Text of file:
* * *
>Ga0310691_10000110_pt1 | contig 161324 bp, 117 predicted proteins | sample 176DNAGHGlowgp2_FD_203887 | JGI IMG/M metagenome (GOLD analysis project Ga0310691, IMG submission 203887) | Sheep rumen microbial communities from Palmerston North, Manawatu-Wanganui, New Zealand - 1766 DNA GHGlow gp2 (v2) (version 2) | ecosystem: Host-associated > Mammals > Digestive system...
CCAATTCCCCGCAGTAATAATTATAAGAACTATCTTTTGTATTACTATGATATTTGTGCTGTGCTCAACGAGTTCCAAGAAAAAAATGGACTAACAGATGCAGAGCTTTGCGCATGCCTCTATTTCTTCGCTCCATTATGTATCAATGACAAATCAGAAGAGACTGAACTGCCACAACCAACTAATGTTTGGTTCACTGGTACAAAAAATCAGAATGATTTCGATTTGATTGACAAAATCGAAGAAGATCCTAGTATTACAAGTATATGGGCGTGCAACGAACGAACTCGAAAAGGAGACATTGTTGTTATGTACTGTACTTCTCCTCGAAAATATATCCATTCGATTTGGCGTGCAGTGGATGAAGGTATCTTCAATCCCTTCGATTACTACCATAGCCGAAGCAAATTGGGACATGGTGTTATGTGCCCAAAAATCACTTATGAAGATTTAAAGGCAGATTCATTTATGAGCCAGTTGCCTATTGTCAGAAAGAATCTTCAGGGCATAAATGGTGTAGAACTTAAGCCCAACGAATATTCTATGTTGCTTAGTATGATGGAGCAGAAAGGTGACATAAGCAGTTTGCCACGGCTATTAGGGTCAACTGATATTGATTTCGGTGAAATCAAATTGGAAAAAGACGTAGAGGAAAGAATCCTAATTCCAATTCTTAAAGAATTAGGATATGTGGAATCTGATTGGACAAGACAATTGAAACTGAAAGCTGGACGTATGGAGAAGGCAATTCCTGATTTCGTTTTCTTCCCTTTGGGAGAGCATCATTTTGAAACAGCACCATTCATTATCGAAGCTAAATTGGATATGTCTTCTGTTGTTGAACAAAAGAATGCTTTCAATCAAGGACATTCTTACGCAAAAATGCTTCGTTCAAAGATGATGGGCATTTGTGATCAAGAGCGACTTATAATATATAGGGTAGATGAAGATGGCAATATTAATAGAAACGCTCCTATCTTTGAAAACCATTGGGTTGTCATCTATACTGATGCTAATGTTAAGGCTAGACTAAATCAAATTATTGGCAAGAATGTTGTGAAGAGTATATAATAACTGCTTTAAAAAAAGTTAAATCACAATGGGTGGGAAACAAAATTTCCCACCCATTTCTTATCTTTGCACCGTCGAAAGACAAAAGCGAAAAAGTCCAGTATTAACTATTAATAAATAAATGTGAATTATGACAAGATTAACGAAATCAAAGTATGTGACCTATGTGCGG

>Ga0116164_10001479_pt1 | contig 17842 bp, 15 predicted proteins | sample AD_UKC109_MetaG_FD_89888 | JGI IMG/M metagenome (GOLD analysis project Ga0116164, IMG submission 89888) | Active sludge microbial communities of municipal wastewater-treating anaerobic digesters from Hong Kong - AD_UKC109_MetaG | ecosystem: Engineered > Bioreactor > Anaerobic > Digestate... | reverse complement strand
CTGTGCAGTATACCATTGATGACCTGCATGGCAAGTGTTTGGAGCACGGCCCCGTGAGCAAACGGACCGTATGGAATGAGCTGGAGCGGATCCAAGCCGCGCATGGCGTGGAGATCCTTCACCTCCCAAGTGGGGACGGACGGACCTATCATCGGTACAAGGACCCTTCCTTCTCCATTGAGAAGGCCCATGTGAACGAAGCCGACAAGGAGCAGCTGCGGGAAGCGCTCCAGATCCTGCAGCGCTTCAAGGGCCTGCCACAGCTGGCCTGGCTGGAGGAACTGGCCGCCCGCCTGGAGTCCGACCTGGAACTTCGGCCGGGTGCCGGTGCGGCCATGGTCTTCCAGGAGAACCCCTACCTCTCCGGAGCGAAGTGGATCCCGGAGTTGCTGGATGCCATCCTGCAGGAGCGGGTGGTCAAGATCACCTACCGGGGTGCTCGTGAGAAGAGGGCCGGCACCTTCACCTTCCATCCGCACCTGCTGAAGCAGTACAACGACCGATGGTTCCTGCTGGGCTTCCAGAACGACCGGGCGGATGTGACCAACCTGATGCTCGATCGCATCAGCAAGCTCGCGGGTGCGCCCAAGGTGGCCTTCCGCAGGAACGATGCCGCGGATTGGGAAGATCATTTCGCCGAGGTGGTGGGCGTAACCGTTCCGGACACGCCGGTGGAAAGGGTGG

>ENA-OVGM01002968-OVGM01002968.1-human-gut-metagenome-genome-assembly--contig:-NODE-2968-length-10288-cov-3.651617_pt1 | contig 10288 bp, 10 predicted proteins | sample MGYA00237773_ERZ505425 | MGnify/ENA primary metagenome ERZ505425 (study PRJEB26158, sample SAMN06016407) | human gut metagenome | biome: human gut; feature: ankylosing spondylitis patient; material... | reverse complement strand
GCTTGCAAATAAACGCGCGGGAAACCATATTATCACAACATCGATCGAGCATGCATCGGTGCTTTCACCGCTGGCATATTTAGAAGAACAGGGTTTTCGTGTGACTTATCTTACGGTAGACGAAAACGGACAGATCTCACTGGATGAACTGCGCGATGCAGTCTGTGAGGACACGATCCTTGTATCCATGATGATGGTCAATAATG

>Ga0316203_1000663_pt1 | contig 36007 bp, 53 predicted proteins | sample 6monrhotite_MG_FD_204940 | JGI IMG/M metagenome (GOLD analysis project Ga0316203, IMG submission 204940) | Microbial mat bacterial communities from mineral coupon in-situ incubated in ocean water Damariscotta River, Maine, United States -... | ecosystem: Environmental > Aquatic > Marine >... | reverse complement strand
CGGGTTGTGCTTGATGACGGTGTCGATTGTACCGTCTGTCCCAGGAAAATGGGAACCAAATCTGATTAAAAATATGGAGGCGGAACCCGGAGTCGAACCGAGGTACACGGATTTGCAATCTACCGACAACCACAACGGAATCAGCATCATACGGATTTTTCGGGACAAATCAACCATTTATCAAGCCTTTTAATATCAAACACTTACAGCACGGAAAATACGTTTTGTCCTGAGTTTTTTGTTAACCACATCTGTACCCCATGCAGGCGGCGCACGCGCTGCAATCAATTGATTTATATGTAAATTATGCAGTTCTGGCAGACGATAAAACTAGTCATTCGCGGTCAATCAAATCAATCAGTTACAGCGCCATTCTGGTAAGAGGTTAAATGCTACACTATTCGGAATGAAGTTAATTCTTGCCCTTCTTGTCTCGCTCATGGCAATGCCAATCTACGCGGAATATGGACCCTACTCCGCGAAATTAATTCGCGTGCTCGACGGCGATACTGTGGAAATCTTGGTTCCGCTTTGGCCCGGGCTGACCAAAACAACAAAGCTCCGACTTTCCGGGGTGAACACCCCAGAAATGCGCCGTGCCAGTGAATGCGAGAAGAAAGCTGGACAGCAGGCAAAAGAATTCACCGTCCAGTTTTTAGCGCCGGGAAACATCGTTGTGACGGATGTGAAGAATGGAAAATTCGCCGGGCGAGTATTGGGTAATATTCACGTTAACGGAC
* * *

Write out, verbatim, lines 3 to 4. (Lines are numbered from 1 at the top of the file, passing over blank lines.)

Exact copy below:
>Ga0116164_10001479_pt1 | contig 17842 bp, 15 predicted proteins | sample AD_UKC109_MetaG_FD_89888 | JGI IMG/M metagenome (GOLD analysis project Ga0116164, IMG submission 89888) | Active sludge microbial communities of municipal wastewater-treating anaerobic digesters from Hong Kong - AD_UKC109_MetaG | ecosystem: Engineered > Bioreactor > Anaerobic > Digestate... | reverse complement strand
CTGTGCAGTATACCATTGATGACCTGCATGGCAAGTGTTTGGAGCACGGCCCCGTGAGCAAACGGACCGTATGGAATGAGCTGGAGCGGATCCAAGCCGCGCATGGCGTGGAGATCCTTCACCTCCCAAGTGGGGACGGACGGACCTATCATCGGTACAAGGACCCTTCCTTCTCCATTGAGAAGGCCCATGTGAACGAAGCCGACAAGGAGCAGCTGCGGGAAGCGCTCCAGATCCTGCAGCGCTTCAAGGGCCTGCCACAGCTGGCCTGGCTGGAGGAACTGGCCGCCCGCCTGGAGTCCGACCTGGAACTTCGGCCGGGTGCCGGTGCGGCCATGGTCTTCCAGGAGAACCCCTACCTCTCCGGAGCGAAGTGGATCCCGGAGTTGCTGGATGCCATCCTGCAGGAGCGGGTGGTCAAGATCACCTACCGGGGTGCTCGTGAGAAGAGGGCCGGCACCTTCACCTTCCATCCGCACCTGCTGAAGCAGTACAACGACCGATGGTTCCTGCTGGGCTTCCAGAACGACCGGGCGGATGTGACCAACCTGATGCTCGATCGCATCAGCAAGCTCGCGGGTGCGCCCAAGGTGGCCTTCCGCAGGAACGATGCCGCGGATTGGGAAGATCATTTCGCCGAGGTGGTGGGCGTAACCGTTCCGGACACGCCGGTGGAAAGGGTGG